Most of the characters in the film (especially the men) who do have voices only use them for death and destruction. Just look at the biblically violent Colonel Richard Strickland (Michael Shannon) who is a model for the kind of toxic, repressed masculinity that is still responsible for sexual harassment, for acts of mass violence and for the support of far-right, regressive politics. Or look at General Hoyt (Nick Searcy) who delivers a withering soliloquy about the fragility of modern masculine identity. Or look at the husband of Zelda Delilah Fuller (Octavia Spencer) who barely speaks to his wife for years until he bitterly betrays her by ratting out her friend.

In a world of violent men or voiceless monsters, I’d rather be a monster every time.

Colonel Richard Strickland (Michael Shannon) transforms into a decaying monster before our eyes

And I think The Shape of Water is also a wonderfully unexpected piece of queer cinema. Not only in the broad sense of celebrating the stories of outsiders but specifically in creating LGBT+ characters. Elisa’s neighbour Giles (Richard Jenkins) is an older, struggling gay artist who watches old Hollywood movies with glamorous stars like Betty Grable.

Giles is complex, at-times cowardly and imperfect – just like us gays in real life. But, unlike many depictions of gay people in film, in the end he doesn’t die or become a tragic figure; he, miraculously, turns out to be a hero. Queer audiences have grown so familiar with our stories always ending in disaster that to see this film’s positive representation of LGBT+ people feels revolutionary.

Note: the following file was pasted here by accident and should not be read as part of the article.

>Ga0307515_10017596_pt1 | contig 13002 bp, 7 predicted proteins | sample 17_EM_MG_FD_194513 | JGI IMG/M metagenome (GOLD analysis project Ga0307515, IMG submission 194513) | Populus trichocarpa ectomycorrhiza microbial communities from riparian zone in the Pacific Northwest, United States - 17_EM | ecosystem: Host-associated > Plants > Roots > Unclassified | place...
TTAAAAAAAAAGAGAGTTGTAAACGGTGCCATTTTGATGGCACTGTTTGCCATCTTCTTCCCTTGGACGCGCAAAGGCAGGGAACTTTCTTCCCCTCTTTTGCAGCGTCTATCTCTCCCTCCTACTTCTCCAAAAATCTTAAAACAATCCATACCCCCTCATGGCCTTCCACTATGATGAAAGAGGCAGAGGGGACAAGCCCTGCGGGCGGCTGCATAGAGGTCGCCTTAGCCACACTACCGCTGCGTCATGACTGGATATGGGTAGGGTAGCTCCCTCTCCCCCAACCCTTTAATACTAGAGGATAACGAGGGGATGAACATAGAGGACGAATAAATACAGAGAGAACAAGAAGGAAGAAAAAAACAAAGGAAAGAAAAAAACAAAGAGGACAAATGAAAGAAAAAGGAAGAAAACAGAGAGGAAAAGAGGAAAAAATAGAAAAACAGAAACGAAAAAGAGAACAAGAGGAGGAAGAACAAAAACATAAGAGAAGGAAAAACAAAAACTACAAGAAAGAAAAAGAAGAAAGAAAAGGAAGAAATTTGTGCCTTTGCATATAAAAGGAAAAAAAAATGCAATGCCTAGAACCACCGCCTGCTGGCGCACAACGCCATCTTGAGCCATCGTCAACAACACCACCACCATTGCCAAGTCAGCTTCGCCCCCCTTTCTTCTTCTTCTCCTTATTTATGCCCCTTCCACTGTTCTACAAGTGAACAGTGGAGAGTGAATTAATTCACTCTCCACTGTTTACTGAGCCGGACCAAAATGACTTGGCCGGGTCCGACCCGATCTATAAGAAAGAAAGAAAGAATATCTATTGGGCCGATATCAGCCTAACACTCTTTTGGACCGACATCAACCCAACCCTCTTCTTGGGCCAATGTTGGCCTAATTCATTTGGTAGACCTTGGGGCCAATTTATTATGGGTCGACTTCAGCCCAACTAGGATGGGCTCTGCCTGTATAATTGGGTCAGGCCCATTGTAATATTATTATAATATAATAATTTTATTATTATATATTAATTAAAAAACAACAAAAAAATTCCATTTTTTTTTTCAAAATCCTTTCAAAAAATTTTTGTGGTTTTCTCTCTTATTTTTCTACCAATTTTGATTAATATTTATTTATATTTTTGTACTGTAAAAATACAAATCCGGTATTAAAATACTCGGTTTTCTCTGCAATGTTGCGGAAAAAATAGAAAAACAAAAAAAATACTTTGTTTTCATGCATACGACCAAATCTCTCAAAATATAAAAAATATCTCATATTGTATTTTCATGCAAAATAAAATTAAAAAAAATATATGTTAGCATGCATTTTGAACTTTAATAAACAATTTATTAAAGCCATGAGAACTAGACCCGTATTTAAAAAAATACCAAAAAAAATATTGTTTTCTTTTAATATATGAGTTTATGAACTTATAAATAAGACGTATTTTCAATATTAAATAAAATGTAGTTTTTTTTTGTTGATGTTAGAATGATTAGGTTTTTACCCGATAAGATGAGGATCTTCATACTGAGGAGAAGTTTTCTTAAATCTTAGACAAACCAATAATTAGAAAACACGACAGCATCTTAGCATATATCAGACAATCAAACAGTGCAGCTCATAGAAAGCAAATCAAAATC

Giles (Richard Jenkins) is a complex, brave gay character      

The film also has moments of jolting conflict like in Dixie Doug’s pie emporium when the racist and homophobic waiter barks at a black couple to leave the restaurant and tells Giles that gays like him aren’t wanted “because this is a family place”.

In Octavia Spencer’s character we also have a brave, fully-realised black woman, which along with fantastic films like Black Panther, feels like an important step in recognising and celebrating black stories.

Zelda (Octavia Spencer) plays a smart, fully-realised black woman

To balance out this delicate discussion of gender, sexuality and race, the film has some really funny moments – especially Dr. Robert Hoffstetler’s (Michael Stuhlbarg) hilariously contrived interactions with his Soviet spy handlers.

Meanwhile, the film’s music is jazzy and luxurious, and the production and visual effects give a decadent vibrancy. One of the movie’s designers Jeremy Gillespie, who also directed The Void, told ShortList: “I was lucky to work on The Shape of Water while finishing off The Void. Guillermo is a really fun guy to work for and clearly gives the visual aspect of his films great consideration.”

Of course, there are other films I loved this year like Call Me by Your Name, Get Out and Three Billboards Outside Ebbing, Missouri. But this film’s message, its stunning visuals and its serenity-inducing celebration of unbridled love make it the perfect movie for 2018. 

Mexican director Del Toro, who provided the breathing sounds for his enigmatic fish-creature, has filled this film with a flowing sense of Latin American magical realism and in The Shape of Water’s final moment of death/rebirth it reminded me of Clarice Lispector’s sublime Hour of the Star (which everyone should read); only in death can you truly find love.

(Images: Rex / Pan’s Labyrinth / The Shape of Water)